Their instinct to protect what they consider theirs indiscriminately, leaving a big danger for people who might have nearby neighbors with small animals or other dogs. I have seen a pair of Anatolians tear apart a black bear, and a pair of Pyrs take down an entire wolf pack, so the neighbor's dog doesn't really stand a chance if it gets too close to the fence.
They are an ancient breed as a whole (whether or not you delineate them) and the Turks do participate in dog fighting, considering it to be part of their 'survival of the fittest' method of breeding. This is the reason for the assumption that they are a dog fighting breed, and I suppose as with any breed, they are subject to the type of people who want to take a breed and destroy it in this way. I'll leave out comment of what many AKC show breeders have done over time to formerly great working dogs...:scared2:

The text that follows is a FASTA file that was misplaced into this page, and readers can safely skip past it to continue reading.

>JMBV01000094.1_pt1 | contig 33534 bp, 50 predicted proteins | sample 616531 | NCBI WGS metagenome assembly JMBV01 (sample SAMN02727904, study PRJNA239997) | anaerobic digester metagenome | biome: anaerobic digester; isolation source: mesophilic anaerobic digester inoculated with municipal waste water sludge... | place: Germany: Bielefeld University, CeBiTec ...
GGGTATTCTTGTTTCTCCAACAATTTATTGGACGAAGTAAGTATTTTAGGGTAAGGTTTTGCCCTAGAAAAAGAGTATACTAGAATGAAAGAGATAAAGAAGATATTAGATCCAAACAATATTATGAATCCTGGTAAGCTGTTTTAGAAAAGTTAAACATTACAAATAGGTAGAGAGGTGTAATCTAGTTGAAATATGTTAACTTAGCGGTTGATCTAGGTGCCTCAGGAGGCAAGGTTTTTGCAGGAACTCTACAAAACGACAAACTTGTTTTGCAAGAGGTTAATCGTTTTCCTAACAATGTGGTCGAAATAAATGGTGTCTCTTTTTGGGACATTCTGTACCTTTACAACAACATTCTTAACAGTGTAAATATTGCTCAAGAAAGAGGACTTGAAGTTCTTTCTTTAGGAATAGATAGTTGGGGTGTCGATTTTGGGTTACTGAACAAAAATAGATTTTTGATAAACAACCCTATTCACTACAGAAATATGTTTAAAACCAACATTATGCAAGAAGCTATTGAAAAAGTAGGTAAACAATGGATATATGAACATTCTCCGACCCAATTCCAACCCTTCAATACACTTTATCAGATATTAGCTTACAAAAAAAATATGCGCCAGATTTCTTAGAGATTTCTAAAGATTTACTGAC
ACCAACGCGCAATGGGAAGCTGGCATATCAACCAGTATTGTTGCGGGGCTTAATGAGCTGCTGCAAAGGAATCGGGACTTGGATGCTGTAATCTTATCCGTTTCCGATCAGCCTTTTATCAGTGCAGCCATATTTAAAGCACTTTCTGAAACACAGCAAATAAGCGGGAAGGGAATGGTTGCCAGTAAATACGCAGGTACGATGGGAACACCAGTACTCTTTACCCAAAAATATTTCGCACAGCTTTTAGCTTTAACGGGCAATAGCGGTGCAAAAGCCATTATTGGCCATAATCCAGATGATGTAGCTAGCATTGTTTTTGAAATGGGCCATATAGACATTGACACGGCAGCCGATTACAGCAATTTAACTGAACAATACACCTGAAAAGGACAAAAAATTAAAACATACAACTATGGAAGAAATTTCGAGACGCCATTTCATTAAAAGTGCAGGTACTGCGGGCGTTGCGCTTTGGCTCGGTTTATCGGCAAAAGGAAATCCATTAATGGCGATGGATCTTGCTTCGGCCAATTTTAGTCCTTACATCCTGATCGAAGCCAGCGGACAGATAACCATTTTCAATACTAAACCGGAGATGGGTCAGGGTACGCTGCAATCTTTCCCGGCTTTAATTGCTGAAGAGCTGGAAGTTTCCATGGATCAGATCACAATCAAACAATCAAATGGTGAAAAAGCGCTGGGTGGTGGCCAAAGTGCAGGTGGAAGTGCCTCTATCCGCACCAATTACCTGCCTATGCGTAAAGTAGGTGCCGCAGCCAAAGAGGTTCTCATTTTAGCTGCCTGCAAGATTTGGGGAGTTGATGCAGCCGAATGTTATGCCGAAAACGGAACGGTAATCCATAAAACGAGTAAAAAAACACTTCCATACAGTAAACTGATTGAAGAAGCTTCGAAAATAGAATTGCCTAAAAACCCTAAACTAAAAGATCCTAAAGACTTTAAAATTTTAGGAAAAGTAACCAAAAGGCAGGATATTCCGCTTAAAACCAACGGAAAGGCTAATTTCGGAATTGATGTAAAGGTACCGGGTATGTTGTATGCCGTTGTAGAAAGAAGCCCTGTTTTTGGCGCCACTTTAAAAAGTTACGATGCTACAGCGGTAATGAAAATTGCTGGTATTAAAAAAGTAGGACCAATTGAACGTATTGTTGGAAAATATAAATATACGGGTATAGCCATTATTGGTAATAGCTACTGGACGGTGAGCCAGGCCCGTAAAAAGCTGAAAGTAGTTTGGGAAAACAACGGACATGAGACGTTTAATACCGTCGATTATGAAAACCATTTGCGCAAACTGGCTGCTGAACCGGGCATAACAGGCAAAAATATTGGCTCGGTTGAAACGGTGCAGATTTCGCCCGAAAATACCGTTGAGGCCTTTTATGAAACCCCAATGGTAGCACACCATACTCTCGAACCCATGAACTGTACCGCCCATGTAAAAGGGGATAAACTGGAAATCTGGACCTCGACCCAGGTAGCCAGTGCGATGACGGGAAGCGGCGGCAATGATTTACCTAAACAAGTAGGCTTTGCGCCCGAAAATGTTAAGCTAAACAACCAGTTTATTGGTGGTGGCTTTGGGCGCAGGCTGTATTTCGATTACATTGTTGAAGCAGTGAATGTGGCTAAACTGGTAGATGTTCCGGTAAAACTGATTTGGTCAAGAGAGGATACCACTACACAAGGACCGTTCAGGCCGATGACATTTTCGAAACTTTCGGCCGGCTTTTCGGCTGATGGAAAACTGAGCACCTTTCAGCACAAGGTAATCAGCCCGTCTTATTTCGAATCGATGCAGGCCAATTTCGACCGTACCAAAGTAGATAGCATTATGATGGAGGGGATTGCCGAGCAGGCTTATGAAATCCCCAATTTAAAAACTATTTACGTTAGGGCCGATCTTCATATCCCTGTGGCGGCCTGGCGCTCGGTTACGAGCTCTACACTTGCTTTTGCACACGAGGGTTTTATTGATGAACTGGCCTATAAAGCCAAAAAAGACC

While I would never participate or condone dog fighting or letting the weakest of my litter die, I can't help but respect that the Turks have created some of the very best LGDs in the world. I love my Pyrs immensely, and they are the breed that I recommend for those who are new to LGDs, but my Pyrs can't hold a candle to my Anatolians in most respects.
Most LGDs also work in teams, where you will find that they take shifts, altering who is sleeping and who is on duty... who is with the flock and who is doing rounds. They are smart enough as well to know that when there is an attack, someone has to stay back with the flock while others take on the attackers. This is especially important in areas like mine where coyotes will outwit some dogs by taunting and drawing the dog away from the flock so that the remainder of the coyote pack can close in on the flock from behind. Teams are also important for us because of the type of predators that we have; mountain lions, bears, and bobcats. Having a team nearly ensures that I will not lose my dogs to a predator. Having only one equates to the understanding that at some point that dog is likely to be overcome by a stronger animal.